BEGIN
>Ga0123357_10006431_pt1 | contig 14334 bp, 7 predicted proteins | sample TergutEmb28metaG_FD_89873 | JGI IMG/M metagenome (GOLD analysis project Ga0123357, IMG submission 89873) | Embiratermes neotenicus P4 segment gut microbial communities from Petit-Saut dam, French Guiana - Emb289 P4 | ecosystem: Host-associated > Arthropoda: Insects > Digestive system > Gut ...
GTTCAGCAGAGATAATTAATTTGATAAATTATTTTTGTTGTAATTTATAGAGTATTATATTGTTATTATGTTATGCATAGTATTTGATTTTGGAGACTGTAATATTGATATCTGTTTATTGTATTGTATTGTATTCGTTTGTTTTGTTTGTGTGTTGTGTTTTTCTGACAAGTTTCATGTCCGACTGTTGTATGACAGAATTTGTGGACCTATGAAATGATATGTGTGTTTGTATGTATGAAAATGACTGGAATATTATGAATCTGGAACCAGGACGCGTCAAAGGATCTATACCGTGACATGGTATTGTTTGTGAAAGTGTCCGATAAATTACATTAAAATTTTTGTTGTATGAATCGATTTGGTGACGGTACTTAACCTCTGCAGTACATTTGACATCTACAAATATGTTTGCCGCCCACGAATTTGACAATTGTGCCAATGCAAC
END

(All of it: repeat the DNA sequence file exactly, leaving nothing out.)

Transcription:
>Ga0123357_10006431_pt1 | contig 14334 bp, 7 predicted proteins | sample TergutEmb28metaG_FD_89873 | JGI IMG/M metagenome (GOLD analysis project Ga0123357, IMG submission 89873) | Embiratermes neotenicus P4 segment gut microbial communities from Petit-Saut dam, French Guiana - Emb289 P4 | ecosystem: Host-associated > Arthropoda: Insects > Digestive system > Gut ...
GTTCAGCAGAGATAATTAATTTGATAAATTATTTTTGTTGTAATTTATAGAGTATTATATTGTTATTATGTTATGCATAGTATTTGATTTTGGAGACTGTAATATTGATATCTGTTTATTGTATTGTATTGTATTCGTTTGTTTTGTTTGTGTGTTGTGTTTTTCTGACAAGTTTCATGTCCGACTGTTGTATGACAGAATTTGTGGACCTATGAAATGATATGTGTGTTTGTATGTATGAAAATGACTGGAATATTATGAATCTGGAACCAGGACGCGTCAAAGGATCTATACCGTGACATGGTATTGTTTGTGAAAGTGTCCGATAAATTACATTAAAATTTTTGTTGTATGAATCGATTTGGTGACGGTACTTAACCTCTGCAGTACATTTGACATCTACAAATATGTTTGCCGCCCACGAATTTGACAATTGTGCCAATGCAAC